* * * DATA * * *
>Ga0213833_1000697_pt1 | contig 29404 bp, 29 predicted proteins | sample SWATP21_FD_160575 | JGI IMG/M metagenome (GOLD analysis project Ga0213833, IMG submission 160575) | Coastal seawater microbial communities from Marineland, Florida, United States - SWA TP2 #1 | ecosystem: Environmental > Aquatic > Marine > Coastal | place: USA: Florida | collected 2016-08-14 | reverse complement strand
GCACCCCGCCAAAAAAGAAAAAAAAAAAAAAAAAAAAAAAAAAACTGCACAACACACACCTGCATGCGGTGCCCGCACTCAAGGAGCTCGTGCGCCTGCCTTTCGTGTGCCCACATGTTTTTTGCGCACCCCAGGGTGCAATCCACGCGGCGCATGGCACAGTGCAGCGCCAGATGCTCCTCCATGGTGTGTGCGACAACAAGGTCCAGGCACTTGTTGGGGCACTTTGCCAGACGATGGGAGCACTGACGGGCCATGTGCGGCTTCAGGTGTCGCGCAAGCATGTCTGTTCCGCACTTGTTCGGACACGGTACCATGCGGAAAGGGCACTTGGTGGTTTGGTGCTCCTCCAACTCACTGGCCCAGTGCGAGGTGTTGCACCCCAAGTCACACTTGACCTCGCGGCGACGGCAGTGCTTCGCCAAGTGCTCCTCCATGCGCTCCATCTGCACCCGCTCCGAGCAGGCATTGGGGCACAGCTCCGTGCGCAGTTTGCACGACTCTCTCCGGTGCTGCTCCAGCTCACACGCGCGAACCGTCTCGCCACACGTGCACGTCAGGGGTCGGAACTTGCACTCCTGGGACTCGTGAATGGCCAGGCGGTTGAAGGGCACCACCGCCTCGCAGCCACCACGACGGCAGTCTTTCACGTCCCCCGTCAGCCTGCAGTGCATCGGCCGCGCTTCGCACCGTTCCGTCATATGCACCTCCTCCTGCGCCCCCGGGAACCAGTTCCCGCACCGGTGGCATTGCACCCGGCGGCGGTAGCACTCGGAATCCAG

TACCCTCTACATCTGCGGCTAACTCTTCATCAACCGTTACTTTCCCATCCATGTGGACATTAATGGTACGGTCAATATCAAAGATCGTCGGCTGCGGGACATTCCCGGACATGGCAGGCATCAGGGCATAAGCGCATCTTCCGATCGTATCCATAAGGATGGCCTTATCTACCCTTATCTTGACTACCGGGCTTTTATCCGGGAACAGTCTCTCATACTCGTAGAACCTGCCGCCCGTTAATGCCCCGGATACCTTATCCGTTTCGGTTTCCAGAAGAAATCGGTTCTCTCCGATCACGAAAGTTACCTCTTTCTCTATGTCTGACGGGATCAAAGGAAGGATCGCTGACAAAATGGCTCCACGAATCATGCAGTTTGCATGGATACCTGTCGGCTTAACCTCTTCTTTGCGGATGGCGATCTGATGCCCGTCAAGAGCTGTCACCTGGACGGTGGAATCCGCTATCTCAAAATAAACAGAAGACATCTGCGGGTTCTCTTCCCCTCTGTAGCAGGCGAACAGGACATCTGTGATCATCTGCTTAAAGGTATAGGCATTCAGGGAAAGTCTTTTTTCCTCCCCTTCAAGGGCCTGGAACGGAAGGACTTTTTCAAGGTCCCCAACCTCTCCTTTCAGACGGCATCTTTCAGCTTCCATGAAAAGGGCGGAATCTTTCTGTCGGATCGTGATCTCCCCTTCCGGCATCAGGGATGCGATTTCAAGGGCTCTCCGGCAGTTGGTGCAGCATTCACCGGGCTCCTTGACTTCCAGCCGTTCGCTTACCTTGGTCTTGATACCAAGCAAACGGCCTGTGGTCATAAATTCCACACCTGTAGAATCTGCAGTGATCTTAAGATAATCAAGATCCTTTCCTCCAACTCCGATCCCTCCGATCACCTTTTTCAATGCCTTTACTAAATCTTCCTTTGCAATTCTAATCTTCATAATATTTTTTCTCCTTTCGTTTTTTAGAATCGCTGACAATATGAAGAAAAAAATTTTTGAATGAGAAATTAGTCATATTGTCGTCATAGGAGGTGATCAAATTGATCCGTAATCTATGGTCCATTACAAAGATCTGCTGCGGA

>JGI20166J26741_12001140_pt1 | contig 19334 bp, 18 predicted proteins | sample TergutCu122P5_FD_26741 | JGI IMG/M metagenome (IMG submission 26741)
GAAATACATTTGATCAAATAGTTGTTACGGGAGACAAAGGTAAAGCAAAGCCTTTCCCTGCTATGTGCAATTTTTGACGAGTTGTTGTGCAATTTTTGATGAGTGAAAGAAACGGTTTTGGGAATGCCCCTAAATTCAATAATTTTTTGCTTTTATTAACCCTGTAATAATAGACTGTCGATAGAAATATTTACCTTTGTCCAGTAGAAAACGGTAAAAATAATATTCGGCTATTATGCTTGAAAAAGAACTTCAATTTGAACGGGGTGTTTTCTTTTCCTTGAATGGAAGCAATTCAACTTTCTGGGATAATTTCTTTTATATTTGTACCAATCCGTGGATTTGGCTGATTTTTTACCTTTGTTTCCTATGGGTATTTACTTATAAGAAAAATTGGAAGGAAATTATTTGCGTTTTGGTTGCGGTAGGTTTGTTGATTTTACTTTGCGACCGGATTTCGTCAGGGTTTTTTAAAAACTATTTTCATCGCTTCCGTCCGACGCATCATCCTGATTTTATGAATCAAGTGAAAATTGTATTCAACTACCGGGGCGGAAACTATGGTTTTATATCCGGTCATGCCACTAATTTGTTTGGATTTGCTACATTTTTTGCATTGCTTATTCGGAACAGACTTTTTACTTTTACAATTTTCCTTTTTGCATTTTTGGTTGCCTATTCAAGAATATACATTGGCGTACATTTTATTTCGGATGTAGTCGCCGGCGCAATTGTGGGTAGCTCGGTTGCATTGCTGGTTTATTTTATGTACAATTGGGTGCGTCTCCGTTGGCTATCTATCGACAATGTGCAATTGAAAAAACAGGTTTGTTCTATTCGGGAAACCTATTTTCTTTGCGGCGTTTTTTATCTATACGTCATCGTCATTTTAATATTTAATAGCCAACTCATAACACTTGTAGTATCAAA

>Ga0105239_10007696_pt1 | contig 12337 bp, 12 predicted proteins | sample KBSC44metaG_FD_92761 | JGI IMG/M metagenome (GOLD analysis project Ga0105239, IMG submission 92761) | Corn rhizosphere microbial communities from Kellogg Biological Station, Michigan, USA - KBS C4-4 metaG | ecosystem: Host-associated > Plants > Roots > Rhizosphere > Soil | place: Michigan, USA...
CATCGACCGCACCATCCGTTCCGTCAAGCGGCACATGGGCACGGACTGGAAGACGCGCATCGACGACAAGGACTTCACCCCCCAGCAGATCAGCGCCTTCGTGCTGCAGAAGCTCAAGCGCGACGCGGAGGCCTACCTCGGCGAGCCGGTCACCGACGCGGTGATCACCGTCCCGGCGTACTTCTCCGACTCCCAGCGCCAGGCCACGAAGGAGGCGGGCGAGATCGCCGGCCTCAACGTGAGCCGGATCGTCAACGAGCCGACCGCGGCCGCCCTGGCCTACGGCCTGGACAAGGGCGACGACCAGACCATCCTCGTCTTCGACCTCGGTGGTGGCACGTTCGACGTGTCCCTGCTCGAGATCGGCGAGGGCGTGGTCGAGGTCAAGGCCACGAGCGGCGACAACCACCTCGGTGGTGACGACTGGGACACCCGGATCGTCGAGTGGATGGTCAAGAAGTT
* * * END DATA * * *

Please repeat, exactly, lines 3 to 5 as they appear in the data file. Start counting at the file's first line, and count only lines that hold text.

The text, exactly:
TACCCTCTACATCTGCGGCTAACTCTTCATCAACCGTTACTTTCCCATCCATGTGGACATTAATGGTACGGTCAATATCAAAGATCGTCGGCTGCGGGACATTCCCGGACATGGCAGGCATCAGGGCATAAGCGCATCTTCCGATCGTATCCATAAGGATGGCCTTATCTACCCTTATCTTGACTACCGGGCTTTTATCCGGGAACAGTCTCTCATACTCGTAGAACCTGCCGCCCGTTAATGCCCCGGATACCTTATCCGTTTCGGTTTCCAGAAGAAATCGGTTCTCTCCGATCACGAAAGTTACCTCTTTCTCTATGTCTGACGGGATCAAAGGAAGGATCGCTGACAAAATGGCTCCACGAATCATGCAGTTTGCATGGATACCTGTCGGCTTAACCTCTTCTTTGCGGATGGCGATCTGATGCCCGTCAAGAGCTGTCACCTGGACGGTGGAATCCGCTATCTCAAAATAAACAGAAGACATCTGCGGGTTCTCTTCCCCTCTGTAGCAGGCGAACAGGACATCTGTGATCATCTGCTTAAAGGTATAGGCATTCAGGGAAAGTCTTTTTTCCTCCCCTTCAAGGGCCTGGAACGGAAGGACTTTTTCAAGGTCCCCAACCTCTCCTTTCAGACGGCATCTTTCAGCTTCCATGAAAAGGGCGGAATCTTTCTGTCGGATCGTGATCTCCCCTTCCGGCATCAGGGATGCGATTTCAAGGGCTCTCCGGCAGTTGGTGCAGCATTCACCGGGCTCCTTGACTTCCAGCCGTTCGCTTACCTTGGTCTTGATACCAAGCAAACGGCCTGTGGTCATAAATTCCACACCTGTAGAATCTGCAGTGATCTTAAGATAATCAAGATCCTTTCCTCCAACTCCGATCCCTCCGATCACCTTTTTCAATGCCTTTACTAAATCTTCCTTTGCAATTCTAATCTTCATAATATTTTTTCTCCTTTCGTTTTTTAGAATCGCTGACAATATGAAGAAAAAAATTTTTGAATGAGAAATTAGTCATATTGTCGTCATAGGAGGTGATCAAATTGATCCGTAATCTATGGTCCATTACAAAGATCTGCTGCGGA

>JGI20166J26741_12001140_pt1 | contig 19334 bp, 18 predicted proteins | sample TergutCu122P5_FD_26741 | JGI IMG/M metagenome (IMG submission 26741)
GAAATACATTTGATCAAATAGTTGTTACGGGAGACAAAGGTAAAGCAAAGCCTTTCCCTGCTATGTGCAATTTTTGACGAGTTGTTGTGCAATTTTTGATGAGTGAAAGAAACGGTTTTGGGAATGCCCCTAAATTCAATAATTTTTTGCTTTTATTAACCCTGTAATAATAGACTGTCGATAGAAATATTTACCTTTGTCCAGTAGAAAACGGTAAAAATAATATTCGGCTATTATGCTTGAAAAAGAACTTCAATTTGAACGGGGTGTTTTCTTTTCCTTGAATGGAAGCAATTCAACTTTCTGGGATAATTTCTTTTATATTTGTACCAATCCGTGGATTTGGCTGATTTTTTACCTTTGTTTCCTATGGGTATTTACTTATAAGAAAAATTGGAAGGAAATTATTTGCGTTTTGGTTGCGGTAGGTTTGTTGATTTTACTTTGCGACCGGATTTCGTCAGGGTTTTTTAAAAACTATTTTCATCGCTTCCGTCCGACGCATCATCCTGATTTTATGAATCAAGTGAAAATTGTATTCAACTACCGGGGCGGAAACTATGGTTTTATATCCGGTCATGCCACTAATTTGTTTGGATTTGCTACATTTTTTGCATTGCTTATTCGGAACAGACTTTTTACTTTTACAATTTTCCTTTTTGCATTTTTGGTTGCCTATTCAAGAATATACATTGGCGTACATTTTATTTCGGATGTAGTCGCCGGCGCAATTGTGGGTAGCTCGGTTGCATTGCTGGTTTATTTTATGTACAATTGGGTGCGTCTCCGTTGGCTATCTATCGACAATGTGCAATTGAAAAAACAGGTTTGTTCTATTCGGGAAACCTATTTTCTTTGCGGCGTTTTTTATCTATACGTCATCGTCATTTTAATATTTAATAGCCAACTCATAACACTTGTAGTATCAAA